45. As the first female Chief Executive of the HKSAR, I have an extra responsibility to devote efforts in promoting women’s development. Although more women receive higher education than men do nowadays, the female labour force participation rate is much lower than that of male, and the ratio of women assuming managerial role is still relatively low. In this regard, I propose in this Policy Address a series of measures, including the following:
(i) we propose to extend the statutory maternity leave from the current 10 weeks to 14 weeks, so that mothers will have more time to spend with and take care of their newborn babies. Employers may apply to the Government for reimbursement of the additional four weeks’ statutory maternity leave pay, which will be capped at $36,822. That is to say for employees with monthly income of $50,000 or below, the additional four weeks’ statutory maternity leave pay will be borne by the Government in full. To set an example of a good employer, the Government will extend the maternity leave for all female employees of the Government to 14 weeks with immediate effect. Officers whose actual or expected date of confinement falls on or after today will all benefit from this initiative;
(ii) we will strengthen child care services provided by child care centres and home-based child carers and enhance the Neighbourhood Support Child Care Project, so as to enable women with young children to take up or stay in employment;
(iii) the Government will include in future sale conditions of land a requirement for the provision of babycare facilities and lactation rooms by developers to encourage and support breastfeeding. Such facilities will also be provided in new government premises;
(iv) we will introduce in the 2019/20 school year free cervical cancer vaccination for school girls of particular age groups for the prevention of cervical cancer. Upon completion of the study conducted by a local university on the risk of breast cancer among local women, the Government will review our strategies on prevention of breast cancer;
(v) as for unfortunate women that have suffered miscarriage, the Food and Environmental Hygiene Department and the Hospital Authority have already implemented various administrative measures to facilitate the handling of abortuses. The Government is examining proposals to further improve such arrangements in a holistic manner, including provision of facilities; and
(vi) the Government will continue to monitor the proportion of female members in statutory bodies and advisory committees, as the current percentage of 33% is not far from the target of 35%. Now that the Hong Kong Exchanges and Clearing Limited has its first-ever Chairlady Mrs Laura CHA, we call on all listed companies to appoint more females as their board members.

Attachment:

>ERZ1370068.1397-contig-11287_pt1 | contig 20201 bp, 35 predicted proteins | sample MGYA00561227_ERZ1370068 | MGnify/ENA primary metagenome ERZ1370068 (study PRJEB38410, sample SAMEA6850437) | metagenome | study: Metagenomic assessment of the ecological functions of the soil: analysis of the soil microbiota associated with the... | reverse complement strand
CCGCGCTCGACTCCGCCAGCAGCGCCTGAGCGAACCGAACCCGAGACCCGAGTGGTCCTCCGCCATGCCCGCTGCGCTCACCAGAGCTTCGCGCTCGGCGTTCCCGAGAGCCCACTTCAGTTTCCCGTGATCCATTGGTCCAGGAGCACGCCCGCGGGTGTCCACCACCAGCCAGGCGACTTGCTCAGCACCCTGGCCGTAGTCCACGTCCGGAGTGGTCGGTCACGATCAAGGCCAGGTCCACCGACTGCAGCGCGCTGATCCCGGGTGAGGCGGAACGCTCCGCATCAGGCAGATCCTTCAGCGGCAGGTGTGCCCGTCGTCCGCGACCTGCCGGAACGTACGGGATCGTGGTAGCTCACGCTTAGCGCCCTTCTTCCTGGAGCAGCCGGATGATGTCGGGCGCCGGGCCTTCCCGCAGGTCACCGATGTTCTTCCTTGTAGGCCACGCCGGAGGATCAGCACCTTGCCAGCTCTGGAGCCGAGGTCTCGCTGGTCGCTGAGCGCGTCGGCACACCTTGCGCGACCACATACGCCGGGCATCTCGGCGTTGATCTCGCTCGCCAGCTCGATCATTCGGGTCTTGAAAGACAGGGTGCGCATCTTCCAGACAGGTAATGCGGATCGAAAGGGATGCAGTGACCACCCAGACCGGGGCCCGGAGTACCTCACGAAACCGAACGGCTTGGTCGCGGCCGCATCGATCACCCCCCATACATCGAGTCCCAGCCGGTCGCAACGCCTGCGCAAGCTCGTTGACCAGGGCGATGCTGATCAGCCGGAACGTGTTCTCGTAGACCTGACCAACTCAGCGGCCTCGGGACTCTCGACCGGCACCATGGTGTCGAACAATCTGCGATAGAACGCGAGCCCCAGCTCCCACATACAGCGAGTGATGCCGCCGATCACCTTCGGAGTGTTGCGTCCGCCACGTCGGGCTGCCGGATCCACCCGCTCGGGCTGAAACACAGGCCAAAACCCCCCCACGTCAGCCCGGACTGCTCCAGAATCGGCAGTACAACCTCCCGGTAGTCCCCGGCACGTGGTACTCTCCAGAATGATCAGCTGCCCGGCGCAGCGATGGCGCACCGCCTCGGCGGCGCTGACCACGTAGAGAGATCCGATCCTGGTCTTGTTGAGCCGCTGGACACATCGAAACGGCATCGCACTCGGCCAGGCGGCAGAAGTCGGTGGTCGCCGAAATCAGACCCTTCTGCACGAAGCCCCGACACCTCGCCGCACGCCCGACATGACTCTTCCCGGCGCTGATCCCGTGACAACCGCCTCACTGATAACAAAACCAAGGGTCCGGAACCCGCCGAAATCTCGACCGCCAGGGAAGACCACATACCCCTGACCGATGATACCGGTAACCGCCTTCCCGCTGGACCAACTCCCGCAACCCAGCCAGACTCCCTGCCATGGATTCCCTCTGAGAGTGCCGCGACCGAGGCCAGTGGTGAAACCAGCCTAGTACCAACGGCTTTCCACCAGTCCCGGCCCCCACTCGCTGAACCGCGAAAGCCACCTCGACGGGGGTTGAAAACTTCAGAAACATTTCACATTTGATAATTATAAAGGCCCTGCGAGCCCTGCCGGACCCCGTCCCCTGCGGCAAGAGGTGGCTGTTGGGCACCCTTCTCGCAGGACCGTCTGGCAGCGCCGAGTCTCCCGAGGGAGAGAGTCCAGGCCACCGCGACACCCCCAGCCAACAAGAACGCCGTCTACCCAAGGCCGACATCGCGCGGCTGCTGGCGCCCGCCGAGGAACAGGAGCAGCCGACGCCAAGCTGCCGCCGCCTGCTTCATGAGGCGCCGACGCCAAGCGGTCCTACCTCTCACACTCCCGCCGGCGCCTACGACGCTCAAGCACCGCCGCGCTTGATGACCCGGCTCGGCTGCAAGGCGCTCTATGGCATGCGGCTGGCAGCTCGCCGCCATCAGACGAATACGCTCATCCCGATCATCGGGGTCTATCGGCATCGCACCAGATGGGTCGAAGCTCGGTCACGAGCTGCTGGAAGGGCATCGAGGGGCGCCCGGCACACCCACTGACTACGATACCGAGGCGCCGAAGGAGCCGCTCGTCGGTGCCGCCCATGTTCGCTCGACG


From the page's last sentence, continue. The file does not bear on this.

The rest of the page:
46. Mr President, Honourable Members and fellow citizens, at the Inaugural Ceremony of the Fifth-term Government of the HKSAR, I said that “hope propels a society forward, and confidence is the foundation of hope.” In the past year or so since I assumed office as the Chief Executive, I made nearly 30 outbound visits, called on ministries and commissions of the Central Government in Beijing and met with leaders of provincial, municipal and autonomous region governments. I have also received many visiting international organisations and senior officials, and attended countless gatherings with the business community, academia and professional sectors. By listening attentively and observing carefully, I have come to the conclusion that Hong Kong’s intrinsic strengths are ever increasing, Hong Kong people remain outstanding, our can-do spirit is alive and well, and that Hong Kong is still highly regarded and envied by many.
47. I believe that the HKSAR Government and myself are capable of building a better Hong Kong. I believe that all sectors in the community will leverage on their own strengths and seize the opportunities presented by the B&R Initiative and the Greater Bay Area development in exploring new areas of economic growth. I believe that our country will continue to provide staunch support for Hong Kong, help us rise to challenges and continue to inject new impetus to facilitate Hong Kong’s development. Holding on to these three beliefs of believing in ourselves, believing in Hong Kong and believing in our country, we will certainly see hope.
48. Let us strive ahead to rekindle hope for Hong Kong! Thank you.